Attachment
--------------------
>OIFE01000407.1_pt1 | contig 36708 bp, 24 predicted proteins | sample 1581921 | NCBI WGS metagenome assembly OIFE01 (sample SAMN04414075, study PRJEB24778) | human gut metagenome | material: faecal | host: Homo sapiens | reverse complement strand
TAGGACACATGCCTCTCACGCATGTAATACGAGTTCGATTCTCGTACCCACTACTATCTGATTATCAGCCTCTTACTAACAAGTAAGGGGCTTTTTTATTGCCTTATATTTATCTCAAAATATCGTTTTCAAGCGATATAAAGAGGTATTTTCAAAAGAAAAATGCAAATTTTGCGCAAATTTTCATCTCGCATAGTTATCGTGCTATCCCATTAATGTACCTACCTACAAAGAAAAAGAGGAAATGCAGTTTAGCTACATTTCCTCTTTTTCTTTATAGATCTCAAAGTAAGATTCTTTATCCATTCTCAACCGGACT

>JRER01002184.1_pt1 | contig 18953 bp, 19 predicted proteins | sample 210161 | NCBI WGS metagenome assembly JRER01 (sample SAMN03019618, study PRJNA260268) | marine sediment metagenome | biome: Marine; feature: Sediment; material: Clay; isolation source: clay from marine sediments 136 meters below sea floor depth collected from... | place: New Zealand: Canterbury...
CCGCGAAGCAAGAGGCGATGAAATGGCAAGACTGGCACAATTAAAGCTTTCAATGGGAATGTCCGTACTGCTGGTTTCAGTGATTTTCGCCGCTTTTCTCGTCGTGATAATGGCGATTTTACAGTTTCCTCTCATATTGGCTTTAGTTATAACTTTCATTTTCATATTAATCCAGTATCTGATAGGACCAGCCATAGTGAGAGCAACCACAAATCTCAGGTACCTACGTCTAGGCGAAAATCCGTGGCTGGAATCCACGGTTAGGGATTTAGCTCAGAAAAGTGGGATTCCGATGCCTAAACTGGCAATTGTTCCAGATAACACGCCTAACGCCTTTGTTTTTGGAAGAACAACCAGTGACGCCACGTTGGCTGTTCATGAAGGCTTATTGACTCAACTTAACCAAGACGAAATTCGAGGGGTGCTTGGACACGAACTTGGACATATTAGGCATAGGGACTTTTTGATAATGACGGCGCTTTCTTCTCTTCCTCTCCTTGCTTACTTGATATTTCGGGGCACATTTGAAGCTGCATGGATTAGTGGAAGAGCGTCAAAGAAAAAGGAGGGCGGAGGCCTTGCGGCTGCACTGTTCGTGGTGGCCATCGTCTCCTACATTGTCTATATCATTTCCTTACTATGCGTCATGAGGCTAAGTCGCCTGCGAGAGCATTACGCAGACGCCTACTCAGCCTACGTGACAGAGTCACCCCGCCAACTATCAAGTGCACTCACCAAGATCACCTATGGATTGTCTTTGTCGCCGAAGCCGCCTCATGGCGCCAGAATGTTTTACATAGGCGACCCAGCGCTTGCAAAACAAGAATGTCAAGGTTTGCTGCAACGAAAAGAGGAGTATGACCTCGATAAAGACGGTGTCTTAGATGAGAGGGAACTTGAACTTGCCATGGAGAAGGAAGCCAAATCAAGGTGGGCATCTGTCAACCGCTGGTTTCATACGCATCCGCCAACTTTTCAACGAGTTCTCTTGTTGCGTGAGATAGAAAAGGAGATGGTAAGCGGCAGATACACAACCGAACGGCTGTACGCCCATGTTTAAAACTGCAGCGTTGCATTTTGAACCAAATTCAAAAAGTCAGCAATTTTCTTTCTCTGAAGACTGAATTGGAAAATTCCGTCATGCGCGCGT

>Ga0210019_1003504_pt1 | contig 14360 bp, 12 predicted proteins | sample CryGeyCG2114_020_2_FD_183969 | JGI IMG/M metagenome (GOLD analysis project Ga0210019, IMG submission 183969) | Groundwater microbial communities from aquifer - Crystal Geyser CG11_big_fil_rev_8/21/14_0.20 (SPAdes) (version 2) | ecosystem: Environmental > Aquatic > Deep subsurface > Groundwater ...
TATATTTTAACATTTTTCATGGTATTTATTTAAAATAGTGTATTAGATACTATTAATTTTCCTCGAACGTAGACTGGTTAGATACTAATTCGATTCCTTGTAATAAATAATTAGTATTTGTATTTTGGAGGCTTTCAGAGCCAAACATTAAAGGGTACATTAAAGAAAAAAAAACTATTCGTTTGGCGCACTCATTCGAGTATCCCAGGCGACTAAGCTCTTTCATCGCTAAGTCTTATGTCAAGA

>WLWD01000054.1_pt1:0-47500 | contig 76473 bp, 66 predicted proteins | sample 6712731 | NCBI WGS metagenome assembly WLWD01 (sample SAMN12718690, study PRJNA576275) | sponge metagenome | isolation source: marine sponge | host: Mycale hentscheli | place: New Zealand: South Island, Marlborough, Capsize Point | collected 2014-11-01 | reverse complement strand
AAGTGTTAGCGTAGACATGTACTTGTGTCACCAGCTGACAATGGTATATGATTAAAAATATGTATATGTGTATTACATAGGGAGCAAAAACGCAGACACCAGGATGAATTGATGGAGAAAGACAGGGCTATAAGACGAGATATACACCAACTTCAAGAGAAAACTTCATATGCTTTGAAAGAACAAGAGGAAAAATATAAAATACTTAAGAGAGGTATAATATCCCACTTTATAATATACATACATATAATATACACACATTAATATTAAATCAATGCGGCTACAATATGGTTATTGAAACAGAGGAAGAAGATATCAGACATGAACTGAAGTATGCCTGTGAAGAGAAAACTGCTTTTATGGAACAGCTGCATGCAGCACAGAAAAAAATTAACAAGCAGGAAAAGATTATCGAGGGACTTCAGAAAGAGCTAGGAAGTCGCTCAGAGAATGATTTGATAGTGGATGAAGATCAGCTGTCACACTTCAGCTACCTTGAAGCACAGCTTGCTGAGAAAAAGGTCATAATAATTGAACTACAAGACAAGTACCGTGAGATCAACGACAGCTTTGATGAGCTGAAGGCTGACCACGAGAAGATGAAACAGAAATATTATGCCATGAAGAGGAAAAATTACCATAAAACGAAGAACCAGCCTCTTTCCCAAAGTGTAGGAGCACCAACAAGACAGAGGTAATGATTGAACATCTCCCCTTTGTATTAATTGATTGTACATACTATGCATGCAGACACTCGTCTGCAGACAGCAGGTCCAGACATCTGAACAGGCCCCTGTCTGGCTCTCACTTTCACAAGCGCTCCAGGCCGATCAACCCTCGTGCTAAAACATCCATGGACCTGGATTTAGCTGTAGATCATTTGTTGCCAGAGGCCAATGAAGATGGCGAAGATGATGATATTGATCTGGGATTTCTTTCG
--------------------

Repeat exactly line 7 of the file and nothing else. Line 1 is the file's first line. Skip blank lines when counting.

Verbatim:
>WLWD01000054.1_pt1:0-47500 | contig 76473 bp, 66 predicted proteins | sample 6712731 | NCBI WGS metagenome assembly WLWD01 (sample SAMN12718690, study PRJNA576275) | sponge metagenome | isolation source: marine sponge | host: Mycale hentscheli | place: New Zealand: South Island, Marlborough, Capsize Point | collected 2014-11-01 | reverse complement strand